The Graduate School of Princeton University has decided to admit only students who have been "honor men" in college. The Philadelphia Press explains that the proposal is to train a class of "super-scholars." The aptness of this term may be questioned, as well as the value of the new requirement. Most of those who go to the better graduate schools now are men who have been distinctly above the average in scholarly rank as undergraduates; it is a genuine intellectual interest which has led to their desire to do further scholarly work. Moreover, honor standards vary so greatly that injustice is likely to occur.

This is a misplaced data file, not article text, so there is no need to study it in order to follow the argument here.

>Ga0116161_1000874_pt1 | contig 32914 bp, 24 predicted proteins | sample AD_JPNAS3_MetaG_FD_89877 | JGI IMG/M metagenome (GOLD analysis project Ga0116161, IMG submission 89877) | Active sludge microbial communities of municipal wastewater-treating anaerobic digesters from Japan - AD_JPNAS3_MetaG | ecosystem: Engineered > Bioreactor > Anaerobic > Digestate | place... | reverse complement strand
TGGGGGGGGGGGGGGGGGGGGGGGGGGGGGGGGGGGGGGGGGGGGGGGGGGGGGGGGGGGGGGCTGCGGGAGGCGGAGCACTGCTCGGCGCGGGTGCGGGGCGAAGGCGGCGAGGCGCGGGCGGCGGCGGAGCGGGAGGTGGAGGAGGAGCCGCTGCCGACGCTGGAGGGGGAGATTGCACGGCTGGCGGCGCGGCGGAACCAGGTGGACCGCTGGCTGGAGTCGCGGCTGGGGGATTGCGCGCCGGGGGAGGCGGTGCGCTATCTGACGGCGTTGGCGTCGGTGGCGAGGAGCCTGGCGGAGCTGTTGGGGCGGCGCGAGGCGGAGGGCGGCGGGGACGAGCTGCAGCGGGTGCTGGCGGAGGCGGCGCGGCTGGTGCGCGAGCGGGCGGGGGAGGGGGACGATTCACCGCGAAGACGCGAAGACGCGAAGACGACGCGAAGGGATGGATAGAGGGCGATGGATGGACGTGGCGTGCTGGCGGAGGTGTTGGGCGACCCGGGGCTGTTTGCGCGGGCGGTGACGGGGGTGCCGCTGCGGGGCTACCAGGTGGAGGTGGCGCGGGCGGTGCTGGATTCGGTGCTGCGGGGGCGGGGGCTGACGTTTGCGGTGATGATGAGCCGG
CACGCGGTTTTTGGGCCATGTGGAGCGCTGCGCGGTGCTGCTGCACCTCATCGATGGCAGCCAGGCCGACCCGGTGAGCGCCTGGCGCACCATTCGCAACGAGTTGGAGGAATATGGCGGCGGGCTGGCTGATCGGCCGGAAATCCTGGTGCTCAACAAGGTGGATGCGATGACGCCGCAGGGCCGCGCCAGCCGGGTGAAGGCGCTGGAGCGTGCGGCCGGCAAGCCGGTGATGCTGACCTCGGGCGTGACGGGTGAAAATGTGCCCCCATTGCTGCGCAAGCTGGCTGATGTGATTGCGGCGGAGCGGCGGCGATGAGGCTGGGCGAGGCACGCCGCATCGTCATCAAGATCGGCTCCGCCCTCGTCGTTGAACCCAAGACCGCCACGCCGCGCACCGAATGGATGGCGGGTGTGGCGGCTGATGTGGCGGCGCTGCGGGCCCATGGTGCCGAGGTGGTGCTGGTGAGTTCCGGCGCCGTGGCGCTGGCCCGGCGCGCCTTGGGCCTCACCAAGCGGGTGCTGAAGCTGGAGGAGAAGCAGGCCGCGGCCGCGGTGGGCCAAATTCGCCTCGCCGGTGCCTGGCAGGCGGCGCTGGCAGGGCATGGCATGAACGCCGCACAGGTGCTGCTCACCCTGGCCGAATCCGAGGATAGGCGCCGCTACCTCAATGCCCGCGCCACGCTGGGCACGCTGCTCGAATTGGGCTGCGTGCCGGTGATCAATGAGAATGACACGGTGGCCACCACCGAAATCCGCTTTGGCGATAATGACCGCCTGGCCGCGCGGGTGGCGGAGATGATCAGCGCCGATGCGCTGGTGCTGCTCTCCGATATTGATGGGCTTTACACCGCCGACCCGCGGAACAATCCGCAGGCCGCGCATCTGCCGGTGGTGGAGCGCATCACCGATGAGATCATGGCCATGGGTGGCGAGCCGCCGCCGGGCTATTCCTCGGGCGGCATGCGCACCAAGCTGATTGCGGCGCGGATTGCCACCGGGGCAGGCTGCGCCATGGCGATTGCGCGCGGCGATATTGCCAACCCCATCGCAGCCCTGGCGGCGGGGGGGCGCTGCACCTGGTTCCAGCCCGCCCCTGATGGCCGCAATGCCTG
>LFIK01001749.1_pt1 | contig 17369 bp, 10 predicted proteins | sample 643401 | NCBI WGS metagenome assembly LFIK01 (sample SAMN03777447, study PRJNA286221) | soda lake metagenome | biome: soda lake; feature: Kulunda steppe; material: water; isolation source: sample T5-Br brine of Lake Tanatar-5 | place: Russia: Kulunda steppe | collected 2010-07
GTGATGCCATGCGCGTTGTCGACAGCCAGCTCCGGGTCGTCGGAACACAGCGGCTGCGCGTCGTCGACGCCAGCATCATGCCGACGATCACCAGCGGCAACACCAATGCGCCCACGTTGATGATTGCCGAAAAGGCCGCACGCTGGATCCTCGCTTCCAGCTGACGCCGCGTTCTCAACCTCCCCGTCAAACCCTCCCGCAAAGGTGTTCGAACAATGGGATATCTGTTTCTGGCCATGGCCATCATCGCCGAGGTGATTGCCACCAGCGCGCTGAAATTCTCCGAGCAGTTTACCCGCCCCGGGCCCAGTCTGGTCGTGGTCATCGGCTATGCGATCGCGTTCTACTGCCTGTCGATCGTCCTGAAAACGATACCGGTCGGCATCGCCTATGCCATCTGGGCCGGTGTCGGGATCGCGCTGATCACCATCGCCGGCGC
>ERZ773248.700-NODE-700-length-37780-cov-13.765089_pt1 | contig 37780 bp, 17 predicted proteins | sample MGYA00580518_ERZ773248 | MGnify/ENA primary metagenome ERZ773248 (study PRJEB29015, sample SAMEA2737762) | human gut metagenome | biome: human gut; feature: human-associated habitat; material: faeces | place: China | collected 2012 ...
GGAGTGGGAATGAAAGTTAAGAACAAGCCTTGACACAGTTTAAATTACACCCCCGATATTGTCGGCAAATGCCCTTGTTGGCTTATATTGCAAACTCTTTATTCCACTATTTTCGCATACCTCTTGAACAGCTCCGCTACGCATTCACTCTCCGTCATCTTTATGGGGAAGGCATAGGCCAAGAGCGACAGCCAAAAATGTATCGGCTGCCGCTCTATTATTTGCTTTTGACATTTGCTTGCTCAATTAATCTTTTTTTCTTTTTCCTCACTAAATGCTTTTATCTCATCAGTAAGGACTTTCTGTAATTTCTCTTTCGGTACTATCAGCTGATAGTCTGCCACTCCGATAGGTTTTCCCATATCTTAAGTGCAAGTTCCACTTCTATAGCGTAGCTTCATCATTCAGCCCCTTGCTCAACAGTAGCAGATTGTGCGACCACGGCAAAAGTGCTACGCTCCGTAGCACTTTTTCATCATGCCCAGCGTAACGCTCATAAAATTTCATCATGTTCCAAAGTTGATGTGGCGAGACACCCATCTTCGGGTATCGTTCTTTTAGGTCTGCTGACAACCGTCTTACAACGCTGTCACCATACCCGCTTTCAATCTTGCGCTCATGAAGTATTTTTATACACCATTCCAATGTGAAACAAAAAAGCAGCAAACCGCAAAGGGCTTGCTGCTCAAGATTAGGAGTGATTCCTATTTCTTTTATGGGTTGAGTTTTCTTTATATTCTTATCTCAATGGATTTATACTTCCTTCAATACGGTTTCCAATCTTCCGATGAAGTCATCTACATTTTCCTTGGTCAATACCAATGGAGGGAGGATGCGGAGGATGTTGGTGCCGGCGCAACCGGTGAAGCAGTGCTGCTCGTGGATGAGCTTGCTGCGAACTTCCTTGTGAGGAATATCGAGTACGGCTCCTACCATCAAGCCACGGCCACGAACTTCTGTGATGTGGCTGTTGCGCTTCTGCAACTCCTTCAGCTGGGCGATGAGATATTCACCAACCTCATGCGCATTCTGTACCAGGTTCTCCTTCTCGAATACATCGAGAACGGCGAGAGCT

At Harvard the change should rather be in the direction of higher requirements for the master's degree. An A.M. is easier to obtain in the University than in some graduate schools of less reputation. Four courses, each passed with a grade of B, are sufficient; no research work of thesis, unless incidental to a particular course, is required. And the Faculty are also somewhat freer with B minuses to graduates than to the undergraduates who can pass with C's. It would be a salutary reform which would make the A.M. degree worthy of the prestige it enjoys professionally and even socially.